However, the prototype Chromebook does demonstrate the assumptions Google has for real models. Basically, they're small laptops, with 12-inch screens and no hard drves or optical drives, so they weigh only about 4 pounds. The 12-inch screen felt tight to me, even after I upped the default font size by 25 percent -- a 13-inch screen would be better for my middle-aged eyes.
You get a full-size keyboard that lacks two critical keys: Page Up and Page Down. That makes it hard to scroll through text-oriented applications, and I found no shortcuts to simulate these essential keys. The keyboard is very much modeled after an Apple keyboard, and Apple dropped Page Up and Page Down years ago from its laptops -- an Apple interface decision that should not be copied. You can scroll using the trackpad with the two-finger gesture common on other operating systems, but it's not the same as paging up and down.
There's also no Caps Lock key (a Search key takes its place); Google said the goal was to eliminate "yelling" in website comments. That's a charmingly naive rationale for people who must only spend time on the Web. Getting rid of it to control silly Web commenters is dumb social engneering on Google's part. (What's next: getting rid of the question-mark symbol to prevent dumb questions?) I can live without a Caps Lock key, but it is actually useful in writing; fortunately, Chrome OS has a setting to make the Search key act as a Caps Lock key instead.
The Chromebook also gets rid of the function keys that PCs borrowed from mainframes 30 years ago. I won't miss them, although I'll be curious how remote control applications such as the promised Citrix Receiver for Chrome OS will deal with Windows Server apps that use them. Instead, there's a row of keys that are heavily inspired by Apple MacBook keyboards, with keys for brightness, audio volume, full-screen mode, and tab switching (which doesn't work yet), plus Web-oriented keys for Back, Forward, and Refresh. No Home key, though. I also can't find a way to enter accented letters or special symbols such as the euro symbol.
There's not much else on a Chromebook. The protototype has one USB port to support mice, keyboards, and (not yet implemented) storage. There's also an SD card slot, an audio jack, and a VGA video port. Nothing happened when I inserted an SD card or USB thumb drive, and attaching an external USB drive just caused it to click repeatedly. At this point, the only files accessible are those stored in the Downloads "folder" (a browser tab like everything else) after being downloaded from the Web. (Google's help page suggests the storage device capabilities aren't yet implemented.)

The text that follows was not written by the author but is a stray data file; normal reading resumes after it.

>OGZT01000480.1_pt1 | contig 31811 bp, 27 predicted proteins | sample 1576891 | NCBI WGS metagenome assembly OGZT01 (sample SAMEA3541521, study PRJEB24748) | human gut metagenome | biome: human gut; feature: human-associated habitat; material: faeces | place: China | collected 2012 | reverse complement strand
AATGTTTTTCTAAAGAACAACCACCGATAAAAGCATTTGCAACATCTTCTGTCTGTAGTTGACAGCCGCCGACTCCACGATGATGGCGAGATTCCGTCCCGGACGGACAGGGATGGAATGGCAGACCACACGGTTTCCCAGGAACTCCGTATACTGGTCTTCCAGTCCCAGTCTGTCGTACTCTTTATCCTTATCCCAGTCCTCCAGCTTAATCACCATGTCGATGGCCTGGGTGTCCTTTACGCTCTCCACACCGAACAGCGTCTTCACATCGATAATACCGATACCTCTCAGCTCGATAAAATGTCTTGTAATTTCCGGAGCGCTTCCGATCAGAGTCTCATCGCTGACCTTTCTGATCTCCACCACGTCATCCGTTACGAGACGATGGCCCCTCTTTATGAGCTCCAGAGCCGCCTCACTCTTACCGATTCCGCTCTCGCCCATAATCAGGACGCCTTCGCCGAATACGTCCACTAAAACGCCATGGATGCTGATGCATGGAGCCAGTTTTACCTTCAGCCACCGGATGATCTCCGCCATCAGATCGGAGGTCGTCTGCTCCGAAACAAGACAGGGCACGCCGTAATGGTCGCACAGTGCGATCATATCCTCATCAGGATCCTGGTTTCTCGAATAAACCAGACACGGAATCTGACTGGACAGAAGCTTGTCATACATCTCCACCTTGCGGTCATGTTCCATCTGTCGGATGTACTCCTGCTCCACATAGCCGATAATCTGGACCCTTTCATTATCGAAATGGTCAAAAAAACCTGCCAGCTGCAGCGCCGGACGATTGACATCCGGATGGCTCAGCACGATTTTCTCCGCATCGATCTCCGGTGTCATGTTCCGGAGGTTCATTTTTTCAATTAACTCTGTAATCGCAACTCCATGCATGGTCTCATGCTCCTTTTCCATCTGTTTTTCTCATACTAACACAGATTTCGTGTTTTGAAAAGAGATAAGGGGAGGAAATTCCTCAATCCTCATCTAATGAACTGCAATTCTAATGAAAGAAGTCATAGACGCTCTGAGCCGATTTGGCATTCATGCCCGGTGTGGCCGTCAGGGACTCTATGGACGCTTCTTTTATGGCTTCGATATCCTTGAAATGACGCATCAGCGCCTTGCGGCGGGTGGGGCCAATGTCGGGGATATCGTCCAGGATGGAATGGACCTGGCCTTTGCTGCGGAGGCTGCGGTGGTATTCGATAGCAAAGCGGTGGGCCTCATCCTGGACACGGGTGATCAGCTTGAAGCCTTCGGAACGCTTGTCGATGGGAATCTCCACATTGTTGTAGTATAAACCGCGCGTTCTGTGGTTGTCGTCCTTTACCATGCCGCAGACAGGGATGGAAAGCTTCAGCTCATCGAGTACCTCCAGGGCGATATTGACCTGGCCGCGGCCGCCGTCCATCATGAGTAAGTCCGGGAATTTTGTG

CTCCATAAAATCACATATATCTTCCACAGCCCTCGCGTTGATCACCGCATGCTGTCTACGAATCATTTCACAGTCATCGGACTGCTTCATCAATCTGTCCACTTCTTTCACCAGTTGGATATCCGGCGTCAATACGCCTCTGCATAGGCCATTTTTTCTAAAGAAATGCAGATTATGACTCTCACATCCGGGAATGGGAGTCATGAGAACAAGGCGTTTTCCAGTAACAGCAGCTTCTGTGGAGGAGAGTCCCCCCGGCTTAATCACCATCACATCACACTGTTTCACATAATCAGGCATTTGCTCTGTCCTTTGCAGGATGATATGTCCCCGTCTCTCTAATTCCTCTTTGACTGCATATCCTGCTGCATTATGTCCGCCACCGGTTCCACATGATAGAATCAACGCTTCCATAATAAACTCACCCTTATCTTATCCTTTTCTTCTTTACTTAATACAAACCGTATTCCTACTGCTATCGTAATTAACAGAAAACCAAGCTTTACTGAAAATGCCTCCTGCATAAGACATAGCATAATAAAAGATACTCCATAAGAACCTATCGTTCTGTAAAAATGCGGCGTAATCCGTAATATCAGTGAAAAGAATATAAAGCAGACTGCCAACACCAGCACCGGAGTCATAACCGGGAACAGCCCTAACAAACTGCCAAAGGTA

In any event, it's clear that Chromebooks will be simple devices. I'd add a second USB port, but there's no reason to lard up Chromebooks with all the ports that most laptops have these days. The support for Bluetooth devices such as keyboards also helps reduce the need for dedicated ports.
Looking forward to the next beta round
Hardware, of course, is not what the Chrome OS is all about. Frankly, the Chromebook device is nothing more than a package to contain Google Docs and other Web services from Google and others. It's a Google Docs-plus-Web appliance.
Conceptually, that makes sense -- if the apps are rich enough. If the final Chrome OS' app universe six months from now is similar to what's available today, the Chrome OS will be at best a niche product: a simple PC on which Grandma only reads email and IMs, peruses the Web, and shares photos of the family as well as a simple PC that requires no IT administration for office drones who work only in Google Apps. It would also have niche uses as a survey tool by marketers at shows and malls, and (if there's a non-3G version) for bedside data entry in hospitals and clinics.
Done right, the Chrome OS could power the typical family computer and the common business computer for use within the comfort of local, reliable Wi-Fi networks. (It'll need parental controls and remote-wipe capabilities, respectively, though.) That would create an interesting new world, with Chromebooks becoming the first commonly used thin client (the netbook reinvented); iPads and future Android tablets staking out the role of the highly personal, use-it-anywhere "compu-entertainer"; and traditional laptops and PCs finding themselves confined to a role as the new workstation for specialized tasks such as graphics creation. Every home would have a PC or Mac, a Chromebook or two, and a bunch of iPads or Android slates. Most businesses would have a Chromebook on every desk, lots of slates and smartphones for those not confined to a desk, and a just a few workstation PCs for the CFO, in-house developers, and the creative teams.
But in its current incarnation, the cloud-only Chrome OS is no threat to the local-plus-cloud PC nor to the new generation of local-plus-cloud slates such as the iPad.
I'm hoping the folks at Google, despite the apparent slow progress, have been working on a compelling, rich experience that doesn't confine itself to Google's universe of services or to today's primitive style of Web apps. I'll be looking for tangible signs of this during the next several months of Chrome OS' beta development. Stay tuned!
This article, "First look: Chrome OS beta's Achilles' heel is its reliance on the Web," originally appeared at InfoWorld.com. Follow the latest developments in cloud computing and mobile technology at InfoWorld.com.
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